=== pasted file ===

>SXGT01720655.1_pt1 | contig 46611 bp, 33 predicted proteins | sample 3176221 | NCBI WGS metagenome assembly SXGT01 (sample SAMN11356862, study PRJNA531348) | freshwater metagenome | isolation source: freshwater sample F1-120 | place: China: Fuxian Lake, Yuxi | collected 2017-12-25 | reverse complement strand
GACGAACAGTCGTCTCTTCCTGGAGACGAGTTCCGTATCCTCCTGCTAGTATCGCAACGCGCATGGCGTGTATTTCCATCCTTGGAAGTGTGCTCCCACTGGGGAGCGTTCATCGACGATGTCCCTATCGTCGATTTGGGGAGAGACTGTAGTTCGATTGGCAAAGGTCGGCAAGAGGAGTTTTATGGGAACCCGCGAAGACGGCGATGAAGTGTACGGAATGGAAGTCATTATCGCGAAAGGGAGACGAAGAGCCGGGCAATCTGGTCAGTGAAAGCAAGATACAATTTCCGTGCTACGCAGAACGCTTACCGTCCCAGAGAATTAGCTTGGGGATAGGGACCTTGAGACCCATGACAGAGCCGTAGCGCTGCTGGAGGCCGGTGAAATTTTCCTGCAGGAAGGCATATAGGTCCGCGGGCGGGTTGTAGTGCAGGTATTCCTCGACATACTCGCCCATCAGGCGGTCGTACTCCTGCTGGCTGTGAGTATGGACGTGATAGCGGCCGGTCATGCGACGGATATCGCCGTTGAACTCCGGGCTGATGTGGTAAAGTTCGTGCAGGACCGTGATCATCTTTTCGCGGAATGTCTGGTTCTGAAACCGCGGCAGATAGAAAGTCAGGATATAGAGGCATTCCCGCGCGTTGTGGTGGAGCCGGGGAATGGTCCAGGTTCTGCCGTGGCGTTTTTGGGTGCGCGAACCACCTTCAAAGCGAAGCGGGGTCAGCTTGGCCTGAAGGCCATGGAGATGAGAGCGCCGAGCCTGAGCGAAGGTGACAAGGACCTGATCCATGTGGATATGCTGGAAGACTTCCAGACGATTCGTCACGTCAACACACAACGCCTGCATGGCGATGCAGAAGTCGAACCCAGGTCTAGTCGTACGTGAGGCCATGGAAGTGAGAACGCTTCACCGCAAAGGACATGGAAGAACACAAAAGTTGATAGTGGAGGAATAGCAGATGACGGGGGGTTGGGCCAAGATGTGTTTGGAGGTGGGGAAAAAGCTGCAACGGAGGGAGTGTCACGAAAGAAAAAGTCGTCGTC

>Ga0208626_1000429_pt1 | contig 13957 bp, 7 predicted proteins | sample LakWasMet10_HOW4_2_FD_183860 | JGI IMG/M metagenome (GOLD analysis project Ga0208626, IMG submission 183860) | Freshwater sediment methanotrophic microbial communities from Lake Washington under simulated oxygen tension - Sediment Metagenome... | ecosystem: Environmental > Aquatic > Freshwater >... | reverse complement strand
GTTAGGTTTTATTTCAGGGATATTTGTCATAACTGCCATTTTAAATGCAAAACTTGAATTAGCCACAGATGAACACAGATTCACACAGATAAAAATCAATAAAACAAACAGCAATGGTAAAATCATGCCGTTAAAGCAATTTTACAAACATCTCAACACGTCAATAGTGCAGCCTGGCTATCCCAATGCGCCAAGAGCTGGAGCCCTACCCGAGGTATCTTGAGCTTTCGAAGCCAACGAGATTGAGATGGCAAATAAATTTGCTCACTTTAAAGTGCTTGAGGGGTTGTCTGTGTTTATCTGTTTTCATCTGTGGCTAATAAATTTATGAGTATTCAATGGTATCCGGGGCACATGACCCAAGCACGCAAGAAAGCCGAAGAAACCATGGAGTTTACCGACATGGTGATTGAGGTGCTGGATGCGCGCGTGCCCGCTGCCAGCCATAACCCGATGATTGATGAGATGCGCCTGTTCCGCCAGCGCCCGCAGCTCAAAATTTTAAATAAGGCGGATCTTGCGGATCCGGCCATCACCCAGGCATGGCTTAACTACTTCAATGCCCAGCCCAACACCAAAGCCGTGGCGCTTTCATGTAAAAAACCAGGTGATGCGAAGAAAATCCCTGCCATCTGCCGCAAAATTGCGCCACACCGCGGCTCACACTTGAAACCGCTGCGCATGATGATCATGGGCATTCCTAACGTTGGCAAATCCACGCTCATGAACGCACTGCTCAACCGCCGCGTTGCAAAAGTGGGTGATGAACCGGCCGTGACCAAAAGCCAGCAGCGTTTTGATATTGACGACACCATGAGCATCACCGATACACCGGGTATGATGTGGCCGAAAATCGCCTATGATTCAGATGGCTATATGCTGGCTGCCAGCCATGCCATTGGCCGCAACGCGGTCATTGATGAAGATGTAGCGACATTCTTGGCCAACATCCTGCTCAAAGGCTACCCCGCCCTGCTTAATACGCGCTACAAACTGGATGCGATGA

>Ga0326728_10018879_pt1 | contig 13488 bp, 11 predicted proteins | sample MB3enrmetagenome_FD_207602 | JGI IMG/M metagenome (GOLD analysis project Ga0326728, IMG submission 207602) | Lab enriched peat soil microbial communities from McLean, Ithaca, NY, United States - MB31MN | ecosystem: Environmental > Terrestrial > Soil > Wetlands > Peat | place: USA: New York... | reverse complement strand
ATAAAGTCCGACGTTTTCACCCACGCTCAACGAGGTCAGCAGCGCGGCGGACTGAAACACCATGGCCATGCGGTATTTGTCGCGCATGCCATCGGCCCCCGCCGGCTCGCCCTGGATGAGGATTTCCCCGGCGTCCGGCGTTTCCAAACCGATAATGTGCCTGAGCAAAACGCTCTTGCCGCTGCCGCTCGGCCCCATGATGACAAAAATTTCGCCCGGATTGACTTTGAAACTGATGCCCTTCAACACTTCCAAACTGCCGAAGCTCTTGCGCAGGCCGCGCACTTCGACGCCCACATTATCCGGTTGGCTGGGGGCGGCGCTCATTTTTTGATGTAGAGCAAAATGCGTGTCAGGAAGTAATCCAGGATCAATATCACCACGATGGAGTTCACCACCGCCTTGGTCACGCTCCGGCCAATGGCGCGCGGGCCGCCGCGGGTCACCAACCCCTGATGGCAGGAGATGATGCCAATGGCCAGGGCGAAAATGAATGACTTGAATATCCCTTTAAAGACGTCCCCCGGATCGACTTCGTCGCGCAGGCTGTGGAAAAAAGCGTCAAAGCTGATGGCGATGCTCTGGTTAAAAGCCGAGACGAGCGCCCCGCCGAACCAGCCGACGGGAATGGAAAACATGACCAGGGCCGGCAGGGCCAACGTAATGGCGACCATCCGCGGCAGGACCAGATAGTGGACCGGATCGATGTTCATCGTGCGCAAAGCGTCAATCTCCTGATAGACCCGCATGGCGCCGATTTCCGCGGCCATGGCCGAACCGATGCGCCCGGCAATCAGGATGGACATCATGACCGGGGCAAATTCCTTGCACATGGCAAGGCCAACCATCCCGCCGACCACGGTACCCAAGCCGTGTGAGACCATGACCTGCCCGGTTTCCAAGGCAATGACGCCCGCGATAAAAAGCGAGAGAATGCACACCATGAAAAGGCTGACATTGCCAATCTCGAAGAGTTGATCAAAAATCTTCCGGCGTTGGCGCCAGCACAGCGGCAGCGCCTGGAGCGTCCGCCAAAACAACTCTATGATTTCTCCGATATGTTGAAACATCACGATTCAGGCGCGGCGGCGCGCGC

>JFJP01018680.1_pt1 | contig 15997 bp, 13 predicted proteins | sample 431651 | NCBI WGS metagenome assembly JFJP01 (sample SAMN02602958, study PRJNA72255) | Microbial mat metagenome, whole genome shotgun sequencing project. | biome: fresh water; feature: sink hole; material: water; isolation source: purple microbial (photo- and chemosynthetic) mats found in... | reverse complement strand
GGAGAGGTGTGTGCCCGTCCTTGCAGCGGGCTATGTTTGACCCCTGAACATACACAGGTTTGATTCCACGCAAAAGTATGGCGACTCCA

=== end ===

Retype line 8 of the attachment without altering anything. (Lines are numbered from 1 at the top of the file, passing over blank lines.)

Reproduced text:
GGAGAGGTGTGTGCCCGTCCTTGCAGCGGGCTATGTTTGACCCCTGAACATACACAGGTTTGATTCCACGCAAAAGTATGGCGACTCCA